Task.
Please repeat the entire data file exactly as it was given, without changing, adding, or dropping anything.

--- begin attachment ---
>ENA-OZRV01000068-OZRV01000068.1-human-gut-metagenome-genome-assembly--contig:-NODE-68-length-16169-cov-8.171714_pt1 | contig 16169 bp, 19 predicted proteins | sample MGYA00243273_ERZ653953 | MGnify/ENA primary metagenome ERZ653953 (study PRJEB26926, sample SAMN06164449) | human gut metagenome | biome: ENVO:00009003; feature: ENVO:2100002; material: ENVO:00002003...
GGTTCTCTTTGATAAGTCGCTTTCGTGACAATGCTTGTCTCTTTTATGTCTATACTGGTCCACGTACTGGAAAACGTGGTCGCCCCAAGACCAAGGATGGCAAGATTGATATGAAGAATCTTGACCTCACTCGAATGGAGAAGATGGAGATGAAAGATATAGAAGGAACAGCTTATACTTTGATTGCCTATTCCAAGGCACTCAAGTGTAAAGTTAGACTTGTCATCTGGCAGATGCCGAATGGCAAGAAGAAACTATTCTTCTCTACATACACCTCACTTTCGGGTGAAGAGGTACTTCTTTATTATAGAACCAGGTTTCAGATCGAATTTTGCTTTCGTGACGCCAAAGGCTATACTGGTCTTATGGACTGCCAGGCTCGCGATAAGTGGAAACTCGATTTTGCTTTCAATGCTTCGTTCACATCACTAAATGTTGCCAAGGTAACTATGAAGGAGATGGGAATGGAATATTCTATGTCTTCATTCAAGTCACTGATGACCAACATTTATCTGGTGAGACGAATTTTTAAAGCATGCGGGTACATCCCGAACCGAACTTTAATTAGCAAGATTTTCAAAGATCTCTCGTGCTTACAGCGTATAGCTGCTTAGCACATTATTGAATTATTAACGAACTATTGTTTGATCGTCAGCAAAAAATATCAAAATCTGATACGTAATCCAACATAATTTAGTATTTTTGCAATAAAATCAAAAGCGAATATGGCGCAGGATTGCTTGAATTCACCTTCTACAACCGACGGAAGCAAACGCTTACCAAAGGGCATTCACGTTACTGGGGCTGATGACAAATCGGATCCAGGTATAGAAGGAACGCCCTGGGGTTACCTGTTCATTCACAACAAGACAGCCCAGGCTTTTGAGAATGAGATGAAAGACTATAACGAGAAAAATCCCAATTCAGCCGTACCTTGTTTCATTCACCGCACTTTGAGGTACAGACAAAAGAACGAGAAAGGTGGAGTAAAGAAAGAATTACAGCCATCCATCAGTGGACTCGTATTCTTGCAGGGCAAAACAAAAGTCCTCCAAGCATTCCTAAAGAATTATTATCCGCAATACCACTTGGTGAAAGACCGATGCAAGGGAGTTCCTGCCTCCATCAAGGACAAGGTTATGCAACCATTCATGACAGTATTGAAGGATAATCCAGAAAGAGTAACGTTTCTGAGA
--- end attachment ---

>ENA-OZRV01000068-OZRV01000068.1-human-gut-metagenome-genome-assembly--contig:-NODE-68-length-16169-cov-8.171714_pt1 | contig 16169 bp, 19 predicted proteins | sample MGYA00243273_ERZ653953 | MGnify/ENA primary metagenome ERZ653953 (study PRJEB26926, sample SAMN06164449) | human gut metagenome | biome: ENVO:00009003; feature: ENVO:2100002; material: ENVO:00002003...
GGTTCTCTTTGATAAGTCGCTTTCGTGACAATGCTTGTCTCTTTTATGTCTATACTGGTCCACGTACTGGAAAACGTGGTCGCCCCAAGACCAAGGATGGCAAGATTGATATGAAGAATCTTGACCTCACTCGAATGGAGAAGATGGAGATGAAAGATATAGAAGGAACAGCTTATACTTTGATTGCCTATTCCAAGGCACTCAAGTGTAAAGTTAGACTTGTCATCTGGCAGATGCCGAATGGCAAGAAGAAACTATTCTTCTCTACATACACCTCACTTTCGGGTGAAGAGGTACTTCTTTATTATAGAACCAGGTTTCAGATCGAATTTTGCTTTCGTGACGCCAAAGGCTATACTGGTCTTATGGACTGCCAGGCTCGCGATAAGTGGAAACTCGATTTTGCTTTCAATGCTTCGTTCACATCACTAAATGTTGCCAAGGTAACTATGAAGGAGATGGGAATGGAATATTCTATGTCTTCATTCAAGTCACTGATGACCAACATTTATCTGGTGAGACGAATTTTTAAAGCATGCGGGTACATCCCGAACCGAACTTTAATTAGCAAGATTTTCAAAGATCTCTCGTGCTTACAGCGTATAGCTGCTTAGCACATTATTGAATTATTAACGAACTATTGTTTGATCGTCAGCAAAAAATATCAAAATCTGATACGTAATCCAACATAATTTAGTATTTTTGCAATAAAATCAAAAGCGAATATGGCGCAGGATTGCTTGAATTCACCTTCTACAACCGACGGAAGCAAACGCTTACCAAAGGGCATTCACGTTACTGGGGCTGATGACAAATCGGATCCAGGTATAGAAGGAACGCCCTGGGGTTACCTGTTCATTCACAACAAGACAGCCCAGGCTTTTGAGAATGAGATGAAAGACTATAACGAGAAAAATCCCAATTCAGCCGTACCTTGTTTCATTCACCGCACTTTGAGGTACAGACAAAAGAACGAGAAAGGTGGAGTAAAGAAAGAATTACAGCCATCCATCAGTGGACTCGTATTCTTGCAGGGCAAAACAAAAGTCCTCCAAGCATTCCTAAAGAATTATTATCCGCAATACCACTTGGTGAAAGACCGATGCAAGGGAGTTCCTGCCTCCATCAAGGACAAGGTTATGCAACCATTCATGACAGTATTGAAGGATAATCCAGAAAGAGTAACGTTTCTGAGA